Not being a sports person, I was not sure at my son's basketball game when to holler or what to holler.
I'm just aware that people are expected to do some shouting.
A lady just down the bleachers from me was shouting to what was presumably her child, “Stay open! Stay open! Good try! Defense! Defense!”
I would take my cue from her. It's apparently good to repeat yourself.
My son, Wesley, signed up for peewee basketball this year and I recently found myself at his first game at the Rockland Rec Center. The bleachers were filled with parents and older or younger siblings.
Down on the floor far below were our little gladiators.
At home, Wesley seems huge because I always have in the back of my mind that little 4-pound premature peanut we brought home from the hospital nine years ago. Now he's solid and strong and when we wrestle around, I'm the one that ends up getting hurt and fussy.
Down on the basketball court, though, he's playing with fifth- and sixth-graders that are bigger than he is. We arrived to his first game a little later than I had hoped and they were already out of the smaller T-shirts (or do they automatically become jerseys when you're on the team?).
So poor Wesley got this massive T-shirt that he had to tuck into his shorts. The visual effect was to make his arms appear shorter than they are because the T-shirt sleeves are too long and floppy on him. He looked like a small T-Rex running around out there.
I realized as I sat in the stands that comparing his appearance to a T-Rex was probably exactly the kind of nerdy thinking that always got me last-picked in gym class.
However, I was not entirely unprepared for this event. To prime myself for the big basketball game, I had read several pages of the official rules for playing basketball. I had found a section on the sport in a tome called “The Bathroom Book” which I found in my bathroom.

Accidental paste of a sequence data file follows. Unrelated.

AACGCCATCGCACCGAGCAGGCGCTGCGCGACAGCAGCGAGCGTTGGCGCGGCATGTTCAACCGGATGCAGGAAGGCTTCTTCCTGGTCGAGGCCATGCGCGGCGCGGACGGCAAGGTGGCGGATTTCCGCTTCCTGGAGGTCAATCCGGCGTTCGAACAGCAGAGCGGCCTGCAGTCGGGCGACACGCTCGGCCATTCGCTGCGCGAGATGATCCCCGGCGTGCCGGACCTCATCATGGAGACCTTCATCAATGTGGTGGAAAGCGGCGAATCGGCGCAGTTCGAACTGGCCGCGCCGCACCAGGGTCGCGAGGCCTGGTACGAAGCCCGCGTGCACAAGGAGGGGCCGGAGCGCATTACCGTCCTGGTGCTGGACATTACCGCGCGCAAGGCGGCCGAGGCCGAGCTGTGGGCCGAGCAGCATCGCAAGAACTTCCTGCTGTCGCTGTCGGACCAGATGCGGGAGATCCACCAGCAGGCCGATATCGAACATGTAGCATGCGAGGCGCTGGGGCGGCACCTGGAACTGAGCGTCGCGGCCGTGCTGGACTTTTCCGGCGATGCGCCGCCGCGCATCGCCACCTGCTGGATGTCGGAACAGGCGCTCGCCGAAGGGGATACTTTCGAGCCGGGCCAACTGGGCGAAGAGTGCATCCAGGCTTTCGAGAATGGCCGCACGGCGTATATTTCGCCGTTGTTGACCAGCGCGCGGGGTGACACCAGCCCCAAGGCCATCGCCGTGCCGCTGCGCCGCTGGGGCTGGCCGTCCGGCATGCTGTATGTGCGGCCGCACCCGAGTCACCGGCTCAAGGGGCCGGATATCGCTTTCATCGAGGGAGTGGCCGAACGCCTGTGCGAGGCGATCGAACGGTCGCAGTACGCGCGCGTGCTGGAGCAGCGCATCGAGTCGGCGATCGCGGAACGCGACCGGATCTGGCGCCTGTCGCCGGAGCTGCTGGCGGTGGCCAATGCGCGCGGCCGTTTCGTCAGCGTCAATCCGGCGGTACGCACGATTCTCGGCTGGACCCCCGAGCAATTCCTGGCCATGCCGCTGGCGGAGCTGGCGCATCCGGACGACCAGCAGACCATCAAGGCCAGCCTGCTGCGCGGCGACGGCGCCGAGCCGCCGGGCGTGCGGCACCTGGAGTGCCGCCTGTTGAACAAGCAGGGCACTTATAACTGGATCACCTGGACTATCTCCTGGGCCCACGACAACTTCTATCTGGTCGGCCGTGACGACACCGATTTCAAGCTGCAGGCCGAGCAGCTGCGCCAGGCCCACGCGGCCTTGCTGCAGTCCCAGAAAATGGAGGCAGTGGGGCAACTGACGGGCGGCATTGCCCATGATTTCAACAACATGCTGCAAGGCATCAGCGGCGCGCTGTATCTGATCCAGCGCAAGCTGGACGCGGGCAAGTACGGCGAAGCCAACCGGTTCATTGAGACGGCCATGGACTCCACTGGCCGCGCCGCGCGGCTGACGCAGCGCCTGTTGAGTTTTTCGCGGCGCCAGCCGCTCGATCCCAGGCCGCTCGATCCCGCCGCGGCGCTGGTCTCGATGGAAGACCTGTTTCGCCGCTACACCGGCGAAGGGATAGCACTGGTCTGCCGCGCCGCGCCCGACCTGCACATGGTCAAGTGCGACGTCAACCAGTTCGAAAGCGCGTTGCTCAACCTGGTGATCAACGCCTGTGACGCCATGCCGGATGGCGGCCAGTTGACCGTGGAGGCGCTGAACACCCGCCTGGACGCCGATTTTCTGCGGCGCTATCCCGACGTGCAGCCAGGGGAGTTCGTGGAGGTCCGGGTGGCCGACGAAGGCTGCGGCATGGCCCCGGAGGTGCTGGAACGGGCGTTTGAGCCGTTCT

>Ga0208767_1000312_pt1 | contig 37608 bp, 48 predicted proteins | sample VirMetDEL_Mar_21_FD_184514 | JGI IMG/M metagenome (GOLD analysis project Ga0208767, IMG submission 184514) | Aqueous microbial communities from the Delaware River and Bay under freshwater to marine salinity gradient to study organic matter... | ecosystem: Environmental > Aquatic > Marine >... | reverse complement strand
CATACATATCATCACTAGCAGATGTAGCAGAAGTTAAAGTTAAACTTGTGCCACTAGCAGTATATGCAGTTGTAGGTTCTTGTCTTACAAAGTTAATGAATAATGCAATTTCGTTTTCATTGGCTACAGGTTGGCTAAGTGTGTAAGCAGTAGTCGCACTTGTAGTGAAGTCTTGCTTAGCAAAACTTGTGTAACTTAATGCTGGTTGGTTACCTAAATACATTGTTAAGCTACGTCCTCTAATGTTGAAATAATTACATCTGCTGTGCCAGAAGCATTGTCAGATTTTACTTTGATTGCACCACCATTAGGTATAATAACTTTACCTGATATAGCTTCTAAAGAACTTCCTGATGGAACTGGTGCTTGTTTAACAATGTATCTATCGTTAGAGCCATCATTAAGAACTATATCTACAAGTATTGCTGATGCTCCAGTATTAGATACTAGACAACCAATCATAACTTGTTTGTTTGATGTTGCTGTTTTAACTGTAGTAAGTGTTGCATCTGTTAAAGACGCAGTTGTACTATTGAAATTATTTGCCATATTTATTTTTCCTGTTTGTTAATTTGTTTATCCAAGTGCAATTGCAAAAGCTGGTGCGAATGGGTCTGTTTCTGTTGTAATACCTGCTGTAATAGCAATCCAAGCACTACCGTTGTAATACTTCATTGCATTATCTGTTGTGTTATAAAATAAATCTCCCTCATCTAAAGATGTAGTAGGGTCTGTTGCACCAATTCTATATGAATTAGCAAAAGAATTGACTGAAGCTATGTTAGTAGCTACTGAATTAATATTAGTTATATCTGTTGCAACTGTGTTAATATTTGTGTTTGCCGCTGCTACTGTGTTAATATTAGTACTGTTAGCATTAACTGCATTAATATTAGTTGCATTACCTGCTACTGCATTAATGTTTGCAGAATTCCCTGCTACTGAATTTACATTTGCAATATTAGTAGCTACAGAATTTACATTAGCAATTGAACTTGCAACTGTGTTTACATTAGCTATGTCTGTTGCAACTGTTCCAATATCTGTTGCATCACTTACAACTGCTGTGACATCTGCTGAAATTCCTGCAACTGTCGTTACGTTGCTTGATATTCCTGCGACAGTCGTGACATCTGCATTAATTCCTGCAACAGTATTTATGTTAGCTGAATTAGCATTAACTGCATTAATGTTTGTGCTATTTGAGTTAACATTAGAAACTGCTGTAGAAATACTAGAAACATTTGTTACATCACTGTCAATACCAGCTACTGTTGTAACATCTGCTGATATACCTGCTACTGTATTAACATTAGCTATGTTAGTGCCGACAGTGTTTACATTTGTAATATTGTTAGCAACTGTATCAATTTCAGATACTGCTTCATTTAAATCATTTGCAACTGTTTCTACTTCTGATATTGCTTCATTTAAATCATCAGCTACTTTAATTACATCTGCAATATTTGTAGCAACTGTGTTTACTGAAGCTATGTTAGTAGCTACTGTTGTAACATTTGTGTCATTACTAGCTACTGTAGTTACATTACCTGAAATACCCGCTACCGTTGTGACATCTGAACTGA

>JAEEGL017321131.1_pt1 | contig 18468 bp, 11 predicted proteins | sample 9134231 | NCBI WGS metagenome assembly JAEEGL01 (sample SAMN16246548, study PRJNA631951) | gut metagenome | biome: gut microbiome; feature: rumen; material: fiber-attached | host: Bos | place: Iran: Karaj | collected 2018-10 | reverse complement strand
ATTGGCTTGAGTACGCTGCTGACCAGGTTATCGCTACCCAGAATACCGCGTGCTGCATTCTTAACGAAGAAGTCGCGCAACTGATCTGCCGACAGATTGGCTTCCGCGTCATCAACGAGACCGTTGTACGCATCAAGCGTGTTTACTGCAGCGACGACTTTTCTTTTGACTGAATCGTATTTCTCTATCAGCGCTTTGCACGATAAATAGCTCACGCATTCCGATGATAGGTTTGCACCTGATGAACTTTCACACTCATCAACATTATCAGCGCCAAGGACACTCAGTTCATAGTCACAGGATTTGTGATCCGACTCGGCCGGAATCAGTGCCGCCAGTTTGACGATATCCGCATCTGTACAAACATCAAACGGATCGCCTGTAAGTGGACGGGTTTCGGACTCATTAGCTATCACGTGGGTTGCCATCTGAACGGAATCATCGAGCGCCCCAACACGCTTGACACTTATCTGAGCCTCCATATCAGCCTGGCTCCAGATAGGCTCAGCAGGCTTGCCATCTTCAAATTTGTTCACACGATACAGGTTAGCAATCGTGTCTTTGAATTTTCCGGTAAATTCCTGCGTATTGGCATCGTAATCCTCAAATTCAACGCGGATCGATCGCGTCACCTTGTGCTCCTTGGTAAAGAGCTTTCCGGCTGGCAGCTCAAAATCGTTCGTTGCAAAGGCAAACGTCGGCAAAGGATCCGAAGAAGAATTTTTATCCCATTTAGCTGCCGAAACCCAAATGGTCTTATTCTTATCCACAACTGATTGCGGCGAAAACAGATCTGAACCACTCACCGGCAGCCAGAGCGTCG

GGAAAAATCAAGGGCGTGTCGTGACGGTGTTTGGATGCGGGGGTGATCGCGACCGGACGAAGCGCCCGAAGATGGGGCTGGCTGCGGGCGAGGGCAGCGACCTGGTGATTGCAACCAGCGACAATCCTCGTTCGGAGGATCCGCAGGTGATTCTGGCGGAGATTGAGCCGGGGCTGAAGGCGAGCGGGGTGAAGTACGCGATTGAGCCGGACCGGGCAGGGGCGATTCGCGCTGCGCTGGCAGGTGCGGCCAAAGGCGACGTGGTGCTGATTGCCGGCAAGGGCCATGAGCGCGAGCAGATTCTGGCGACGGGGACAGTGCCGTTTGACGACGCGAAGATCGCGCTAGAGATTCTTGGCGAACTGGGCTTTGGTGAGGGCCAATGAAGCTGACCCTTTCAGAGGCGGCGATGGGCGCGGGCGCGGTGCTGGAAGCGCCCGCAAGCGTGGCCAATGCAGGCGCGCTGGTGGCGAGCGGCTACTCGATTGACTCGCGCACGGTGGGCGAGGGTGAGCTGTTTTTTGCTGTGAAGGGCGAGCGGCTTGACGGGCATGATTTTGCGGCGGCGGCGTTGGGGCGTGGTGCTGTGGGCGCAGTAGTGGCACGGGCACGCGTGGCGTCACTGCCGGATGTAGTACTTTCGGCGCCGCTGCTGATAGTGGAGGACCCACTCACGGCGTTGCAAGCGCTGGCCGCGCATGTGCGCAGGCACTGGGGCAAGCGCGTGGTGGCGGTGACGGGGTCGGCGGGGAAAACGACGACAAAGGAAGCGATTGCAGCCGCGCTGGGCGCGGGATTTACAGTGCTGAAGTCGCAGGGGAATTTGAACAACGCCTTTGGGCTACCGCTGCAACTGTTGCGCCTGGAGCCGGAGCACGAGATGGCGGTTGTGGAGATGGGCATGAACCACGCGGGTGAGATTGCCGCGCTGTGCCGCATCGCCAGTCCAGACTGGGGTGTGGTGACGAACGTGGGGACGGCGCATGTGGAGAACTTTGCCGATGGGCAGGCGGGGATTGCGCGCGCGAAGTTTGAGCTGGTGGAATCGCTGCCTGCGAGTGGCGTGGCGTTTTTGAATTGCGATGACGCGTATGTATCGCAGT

Most of it seemed pretty familiar. I could picture the concept of a zone defense, having tagged along with the sports guys going up to Bangor for regional tournaments. I didn't know that they used to ban it in the majors, but I don't think that will really come up too much during a peewee game.
I at least had some idea what traveling and double-dribble were. Over the past week I have been addressing intelligent questions to members of the newspaper's sports department that prompted Sports Editor Ken Waltz to suggest “Basketball for Dummies.”
For Wesley's part, he seems to be pretty happy with his decision to play. When I ask him how practice went, he always says, “Awesome!”
He doesn't really elaborate on why, but I figure all that running around probably leaves him with a pretty good endorphin surge.
For my part, I like seeing him play because it's good exercise, it's good to be active and I believe sports teach kids about teamwork and a healthy sense of competition. Competition is something I understand in my own life from spending 12 years trying to get the news to my readers before any other reporter can sniff it out.
When he's grown and out of my house, the world will force Wesley to compete, so we have found a safe environment for him to test his wings.
His mother, who actually played some basketball herself as a child, has more practical advice for him. She gives him pointers on the drive home.
She's also the more observant parent, showing me the pictures of my friends and co-workers on the wall at the rec center taken when they were playing or coaching innumerable years ago when they were young and skinny, smiling and hopeful in their 80s mustaches and big glasses.
Twenty-five years later, the success of a peewee basketball team is still celebrated on a wall in a public building.
However, I still had that problem of what to yell and when.
The city recreation director had come out before the game and given a well-rehearsed speech about how we were all here to encourage the kids. He noted that everyone from the coaches to the refs were volunteers.
The implication was that I probably shouldn't stand up and scream, “You call that a foul you son of a so-and-so! I'm gonna rip your head off! Bad call, ref! Boo!”
Which was good to know.
My experiments with public displays of noise have been disastrous in the past. Most notable was when I hollered, “It's about time!” at the graduation of my close friend, who took more than five years to get through college.
I tend to be an extrovert and that gets me into trouble. My wife likes to tell people, “I'm not with him.”
So when Wes made a basket, I shouted, “All right, Wesley!”
Of course it was during the half-time practice warmup, but still, it was a basket.
“What are you doing?” Christine asked me.
“I have no idea,” I said.
The game turned out to be a squeaker with his team winning by just one point.
After the game, I asked Wesley if he'd heard me.
“Dad,” he said. “Everyone heard you.”
But he was smiling, and I was happy to take that as a win.